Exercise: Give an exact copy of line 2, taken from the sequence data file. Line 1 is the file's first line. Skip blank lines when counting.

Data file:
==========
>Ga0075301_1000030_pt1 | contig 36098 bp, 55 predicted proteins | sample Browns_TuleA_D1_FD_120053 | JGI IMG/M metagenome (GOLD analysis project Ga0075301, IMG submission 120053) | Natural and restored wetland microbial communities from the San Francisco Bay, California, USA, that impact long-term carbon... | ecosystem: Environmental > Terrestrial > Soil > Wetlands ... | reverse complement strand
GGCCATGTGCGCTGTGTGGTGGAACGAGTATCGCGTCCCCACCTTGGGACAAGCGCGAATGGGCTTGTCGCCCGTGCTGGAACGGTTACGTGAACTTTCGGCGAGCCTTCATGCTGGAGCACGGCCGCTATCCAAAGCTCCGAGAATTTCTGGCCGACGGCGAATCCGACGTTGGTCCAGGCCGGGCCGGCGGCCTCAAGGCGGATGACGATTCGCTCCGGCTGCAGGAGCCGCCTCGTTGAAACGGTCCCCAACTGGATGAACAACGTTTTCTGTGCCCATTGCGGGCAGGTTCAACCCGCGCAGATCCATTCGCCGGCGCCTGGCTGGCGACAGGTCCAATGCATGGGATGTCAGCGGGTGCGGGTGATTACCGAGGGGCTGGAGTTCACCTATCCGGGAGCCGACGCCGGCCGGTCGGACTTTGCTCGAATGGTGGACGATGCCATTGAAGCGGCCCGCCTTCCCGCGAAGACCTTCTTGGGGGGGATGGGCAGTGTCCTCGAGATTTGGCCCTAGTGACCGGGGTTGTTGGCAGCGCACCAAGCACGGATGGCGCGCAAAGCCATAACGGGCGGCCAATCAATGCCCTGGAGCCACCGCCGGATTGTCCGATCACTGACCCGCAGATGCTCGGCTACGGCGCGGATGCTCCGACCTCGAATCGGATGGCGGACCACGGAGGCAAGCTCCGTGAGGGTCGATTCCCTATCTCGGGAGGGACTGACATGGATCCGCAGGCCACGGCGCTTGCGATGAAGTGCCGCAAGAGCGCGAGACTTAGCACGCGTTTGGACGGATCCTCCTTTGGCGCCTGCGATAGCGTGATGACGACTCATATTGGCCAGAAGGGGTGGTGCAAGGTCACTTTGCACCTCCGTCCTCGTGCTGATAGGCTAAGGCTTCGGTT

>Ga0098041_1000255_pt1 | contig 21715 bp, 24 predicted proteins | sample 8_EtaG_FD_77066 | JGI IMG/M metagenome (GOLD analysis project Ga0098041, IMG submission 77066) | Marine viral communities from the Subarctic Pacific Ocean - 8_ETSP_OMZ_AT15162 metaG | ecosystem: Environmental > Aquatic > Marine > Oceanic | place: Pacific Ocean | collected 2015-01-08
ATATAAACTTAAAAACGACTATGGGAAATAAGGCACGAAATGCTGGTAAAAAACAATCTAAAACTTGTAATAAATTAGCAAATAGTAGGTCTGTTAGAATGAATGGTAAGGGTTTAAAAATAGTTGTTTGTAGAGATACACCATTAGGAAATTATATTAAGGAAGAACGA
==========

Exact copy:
GGCCATGTGCGCTGTGTGGTGGAACGAGTATCGCGTCCCCACCTTGGGACAAGCGCGAATGGGCTTGTCGCCCGTGCTGGAACGGTTACGTGAACTTTCGGCGAGCCTTCATGCTGGAGCACGGCCGCTATCCAAAGCTCCGAGAATTTCTGGCCGACGGCGAATCCGACGTTGGTCCAGGCCGGGCCGGCGGCCTCAAGGCGGATGACGATTCGCTCCGGCTGCAGGAGCCGCCTCGTTGAAACGGTCCCCAACTGGATGAACAACGTTTTCTGTGCCCATTGCGGGCAGGTTCAACCCGCGCAGATCCATTCGCCGGCGCCTGGCTGGCGACAGGTCCAATGCATGGGATGTCAGCGGGTGCGGGTGATTACCGAGGGGCTGGAGTTCACCTATCCGGGAGCCGACGCCGGCCGGTCGGACTTTGCTCGAATGGTGGACGATGCCATTGAAGCGGCCCGCCTTCCCGCGAAGACCTTCTTGGGGGGGATGGGCAGTGTCCTCGAGATTTGGCCCTAGTGACCGGGGTTGTTGGCAGCGCACCAAGCACGGATGGCGCGCAAAGCCATAACGGGCGGCCAATCAATGCCCTGGAGCCACCGCCGGATTGTCCGATCACTGACCCGCAGATGCTCGGCTACGGCGCGGATGCTCCGACCTCGAATCGGATGGCGGACCACGGAGGCAAGCTCCGTGAGGGTCGATTCCCTATCTCGGGAGGGACTGACATGGATCCGCAGGCCACGGCGCTTGCGATGAAGTGCCGCAAGAGCGCGAGACTTAGCACGCGTTTGGACGGATCCTCCTTTGGCGCCTGCGATAGCGTGATGACGACTCATATTGGCCAGAAGGGGTGGTGCAAGGTCACTTTGCACCTCCGTCCTCGTGCTGATAGGCTAAGGCTTCGGTT